The International Space Station zooms through orbit, skimming above the Earth’s surface so fast that it rounds the planet every 90 minutes — giving crew members dominion to look at just about any wonder of the world.
Navy Capt. Chris Cassidy’s eyes were drawn to the sun-scorched dunes of Afghanistan’s Helmand province.
Cassidy’s platoon of SEALs carved positions to sleep in the sand over Christmas 2001, just a few months after the 9/11 terrorist attacks. His men flushed out hardened al-Qaeda fighters through claustrophobic cave routes. The SEALs got so close to some, Cassidy said, that abandoned bedrolls were still warm with body heat.
Then, more than a decade later, as Cassidy orbited 250 miles above the Earth, he knew where to find the familiar mountain foothills melting into sand.
“It made me send a few emails to my former teammates and say, ‘Hey, just looking out the window and saw that sea of dunes,’ “ he said in a phone interview. “It made me think back to those days.”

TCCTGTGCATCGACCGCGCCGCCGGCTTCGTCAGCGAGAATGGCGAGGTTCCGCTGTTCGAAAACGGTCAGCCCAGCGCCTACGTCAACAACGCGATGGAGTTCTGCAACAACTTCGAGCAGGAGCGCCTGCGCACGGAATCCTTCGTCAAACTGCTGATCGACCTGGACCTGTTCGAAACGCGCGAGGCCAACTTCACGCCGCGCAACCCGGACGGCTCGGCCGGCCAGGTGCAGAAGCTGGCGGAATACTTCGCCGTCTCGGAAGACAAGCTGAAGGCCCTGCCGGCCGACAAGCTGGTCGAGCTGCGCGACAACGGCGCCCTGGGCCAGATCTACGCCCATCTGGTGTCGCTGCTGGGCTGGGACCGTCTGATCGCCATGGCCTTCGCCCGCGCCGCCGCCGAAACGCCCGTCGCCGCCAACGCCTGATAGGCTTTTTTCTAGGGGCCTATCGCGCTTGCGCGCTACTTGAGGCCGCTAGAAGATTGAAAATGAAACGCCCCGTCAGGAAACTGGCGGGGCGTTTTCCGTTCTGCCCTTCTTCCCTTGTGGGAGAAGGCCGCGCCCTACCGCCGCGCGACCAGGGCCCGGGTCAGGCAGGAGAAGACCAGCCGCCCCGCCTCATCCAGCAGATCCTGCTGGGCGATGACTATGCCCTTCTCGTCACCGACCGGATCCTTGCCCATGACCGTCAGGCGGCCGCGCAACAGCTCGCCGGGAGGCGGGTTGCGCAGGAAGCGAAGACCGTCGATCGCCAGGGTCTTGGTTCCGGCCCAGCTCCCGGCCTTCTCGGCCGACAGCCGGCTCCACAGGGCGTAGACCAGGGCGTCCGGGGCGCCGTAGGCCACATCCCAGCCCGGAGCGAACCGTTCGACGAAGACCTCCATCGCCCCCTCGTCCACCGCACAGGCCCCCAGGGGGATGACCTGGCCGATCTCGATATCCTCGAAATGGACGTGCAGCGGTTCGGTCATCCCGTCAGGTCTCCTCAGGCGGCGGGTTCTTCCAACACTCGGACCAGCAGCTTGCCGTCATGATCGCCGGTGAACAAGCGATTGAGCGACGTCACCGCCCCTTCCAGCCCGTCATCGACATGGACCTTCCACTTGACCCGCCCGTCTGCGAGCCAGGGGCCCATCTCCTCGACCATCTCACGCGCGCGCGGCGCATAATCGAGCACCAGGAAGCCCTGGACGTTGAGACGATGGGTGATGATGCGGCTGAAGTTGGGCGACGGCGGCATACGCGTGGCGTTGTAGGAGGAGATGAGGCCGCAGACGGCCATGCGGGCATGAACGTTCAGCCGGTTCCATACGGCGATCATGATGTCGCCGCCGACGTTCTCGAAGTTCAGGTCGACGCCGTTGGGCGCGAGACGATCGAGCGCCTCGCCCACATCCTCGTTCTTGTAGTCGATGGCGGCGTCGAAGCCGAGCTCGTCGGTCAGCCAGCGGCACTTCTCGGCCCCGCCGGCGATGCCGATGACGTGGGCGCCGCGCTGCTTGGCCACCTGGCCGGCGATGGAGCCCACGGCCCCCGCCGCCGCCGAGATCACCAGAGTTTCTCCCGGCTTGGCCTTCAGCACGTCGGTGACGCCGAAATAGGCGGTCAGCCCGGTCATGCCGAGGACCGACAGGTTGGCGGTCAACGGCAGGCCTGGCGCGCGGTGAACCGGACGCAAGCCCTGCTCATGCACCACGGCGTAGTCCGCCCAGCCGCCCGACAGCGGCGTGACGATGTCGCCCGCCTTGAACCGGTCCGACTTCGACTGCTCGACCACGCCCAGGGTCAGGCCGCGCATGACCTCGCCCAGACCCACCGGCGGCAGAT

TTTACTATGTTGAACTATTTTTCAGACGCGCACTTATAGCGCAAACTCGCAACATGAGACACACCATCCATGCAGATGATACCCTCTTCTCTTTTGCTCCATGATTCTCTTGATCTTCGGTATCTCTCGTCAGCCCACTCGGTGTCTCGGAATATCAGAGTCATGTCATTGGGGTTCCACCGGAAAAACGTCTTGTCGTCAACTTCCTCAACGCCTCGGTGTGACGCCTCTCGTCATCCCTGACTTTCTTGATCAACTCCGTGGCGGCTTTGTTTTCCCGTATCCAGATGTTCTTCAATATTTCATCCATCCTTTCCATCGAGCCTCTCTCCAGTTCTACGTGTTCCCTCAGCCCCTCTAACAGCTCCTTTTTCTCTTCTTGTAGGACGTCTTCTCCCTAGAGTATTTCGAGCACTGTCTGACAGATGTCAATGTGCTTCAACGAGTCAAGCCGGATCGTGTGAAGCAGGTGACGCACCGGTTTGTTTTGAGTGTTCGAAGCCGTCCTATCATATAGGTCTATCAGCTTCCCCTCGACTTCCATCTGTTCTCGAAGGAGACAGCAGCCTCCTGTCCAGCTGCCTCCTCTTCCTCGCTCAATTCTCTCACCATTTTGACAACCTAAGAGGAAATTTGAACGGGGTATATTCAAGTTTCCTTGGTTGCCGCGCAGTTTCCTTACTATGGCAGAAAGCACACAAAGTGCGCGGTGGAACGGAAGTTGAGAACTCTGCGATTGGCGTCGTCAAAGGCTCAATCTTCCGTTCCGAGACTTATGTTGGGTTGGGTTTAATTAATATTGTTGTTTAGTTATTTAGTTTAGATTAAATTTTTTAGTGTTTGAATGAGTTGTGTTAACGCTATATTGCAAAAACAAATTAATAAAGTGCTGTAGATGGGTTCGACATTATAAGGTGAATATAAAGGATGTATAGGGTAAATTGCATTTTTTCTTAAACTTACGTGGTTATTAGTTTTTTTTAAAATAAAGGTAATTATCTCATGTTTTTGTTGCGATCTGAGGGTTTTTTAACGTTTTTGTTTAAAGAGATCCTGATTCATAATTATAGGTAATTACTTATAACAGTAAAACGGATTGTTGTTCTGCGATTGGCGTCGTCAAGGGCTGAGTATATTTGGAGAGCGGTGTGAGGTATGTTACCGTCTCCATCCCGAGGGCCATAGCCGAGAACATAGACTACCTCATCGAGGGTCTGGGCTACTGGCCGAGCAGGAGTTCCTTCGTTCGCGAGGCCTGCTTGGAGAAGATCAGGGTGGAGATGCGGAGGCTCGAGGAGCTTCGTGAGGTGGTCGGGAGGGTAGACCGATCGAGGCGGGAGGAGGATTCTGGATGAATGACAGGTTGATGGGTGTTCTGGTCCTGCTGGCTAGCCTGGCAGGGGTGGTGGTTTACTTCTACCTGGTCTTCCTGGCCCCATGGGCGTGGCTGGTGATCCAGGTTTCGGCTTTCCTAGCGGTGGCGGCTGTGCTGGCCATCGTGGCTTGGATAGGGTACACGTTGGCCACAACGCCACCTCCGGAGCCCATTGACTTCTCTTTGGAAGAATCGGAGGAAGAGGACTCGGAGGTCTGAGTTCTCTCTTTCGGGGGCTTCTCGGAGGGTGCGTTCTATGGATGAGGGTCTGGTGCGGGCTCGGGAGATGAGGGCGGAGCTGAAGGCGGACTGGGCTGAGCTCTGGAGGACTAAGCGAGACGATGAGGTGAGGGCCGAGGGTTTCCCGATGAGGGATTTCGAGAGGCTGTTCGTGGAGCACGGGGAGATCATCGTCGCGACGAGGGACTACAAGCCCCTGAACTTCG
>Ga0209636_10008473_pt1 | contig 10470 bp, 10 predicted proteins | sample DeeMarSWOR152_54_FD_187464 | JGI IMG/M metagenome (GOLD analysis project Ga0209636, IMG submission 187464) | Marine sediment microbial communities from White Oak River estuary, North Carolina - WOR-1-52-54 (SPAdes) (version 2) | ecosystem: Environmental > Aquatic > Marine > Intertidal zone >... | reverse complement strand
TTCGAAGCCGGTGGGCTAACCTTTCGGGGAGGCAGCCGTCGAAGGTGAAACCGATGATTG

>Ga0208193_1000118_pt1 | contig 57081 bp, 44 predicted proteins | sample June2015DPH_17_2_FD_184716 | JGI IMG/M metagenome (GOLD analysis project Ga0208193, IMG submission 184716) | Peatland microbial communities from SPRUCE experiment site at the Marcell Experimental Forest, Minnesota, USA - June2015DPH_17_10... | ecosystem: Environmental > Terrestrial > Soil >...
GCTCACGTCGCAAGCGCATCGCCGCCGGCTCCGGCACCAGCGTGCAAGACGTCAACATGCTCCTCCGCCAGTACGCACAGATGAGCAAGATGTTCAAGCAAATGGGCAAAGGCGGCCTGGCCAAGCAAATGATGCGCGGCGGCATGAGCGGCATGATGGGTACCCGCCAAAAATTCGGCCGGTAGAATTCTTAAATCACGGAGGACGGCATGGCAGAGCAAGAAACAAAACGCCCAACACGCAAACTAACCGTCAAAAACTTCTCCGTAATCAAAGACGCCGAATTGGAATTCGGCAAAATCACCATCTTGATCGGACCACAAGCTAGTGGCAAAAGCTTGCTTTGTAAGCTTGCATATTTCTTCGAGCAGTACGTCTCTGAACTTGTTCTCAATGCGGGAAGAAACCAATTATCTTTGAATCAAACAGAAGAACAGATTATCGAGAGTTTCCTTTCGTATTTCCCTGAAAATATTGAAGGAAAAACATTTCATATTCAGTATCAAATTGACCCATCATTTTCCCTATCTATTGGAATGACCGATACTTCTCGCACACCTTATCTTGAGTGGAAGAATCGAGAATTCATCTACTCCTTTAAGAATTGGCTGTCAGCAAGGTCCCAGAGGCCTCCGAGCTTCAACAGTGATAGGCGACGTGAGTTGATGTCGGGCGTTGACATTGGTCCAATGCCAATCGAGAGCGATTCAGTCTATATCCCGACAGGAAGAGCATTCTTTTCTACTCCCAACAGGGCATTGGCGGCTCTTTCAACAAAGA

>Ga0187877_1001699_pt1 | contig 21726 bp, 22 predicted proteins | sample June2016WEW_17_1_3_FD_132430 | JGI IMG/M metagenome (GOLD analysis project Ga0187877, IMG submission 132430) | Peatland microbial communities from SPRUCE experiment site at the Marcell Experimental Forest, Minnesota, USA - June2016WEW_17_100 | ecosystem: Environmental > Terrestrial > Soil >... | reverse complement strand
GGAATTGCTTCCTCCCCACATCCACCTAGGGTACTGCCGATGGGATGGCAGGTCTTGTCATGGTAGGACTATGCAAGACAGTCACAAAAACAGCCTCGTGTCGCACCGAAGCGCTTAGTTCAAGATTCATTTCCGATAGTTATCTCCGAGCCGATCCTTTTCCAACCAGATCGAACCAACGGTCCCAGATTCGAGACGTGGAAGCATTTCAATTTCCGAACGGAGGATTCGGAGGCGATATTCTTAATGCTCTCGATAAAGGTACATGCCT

Five current and former astronauts who served in three wars said combat played a significant role in their trajectory to the space program — where they became perhaps unlikely evangelists in the fight to protect a fragile planet.
NASA has long relied on the deep bench of service members and veterans. But less considered are astronauts who have experienced the extreme ends of the humanity spectrum: the life-altering brutality of war, then the peaceful and scientific exploration of space’s infinite potential.
Out of 350 astronauts NASA has selected, about 60 men and women have deployed under combat orders or awarded decorations denoting wartime service, according to an analysis of NASA biographies by The Washington Post.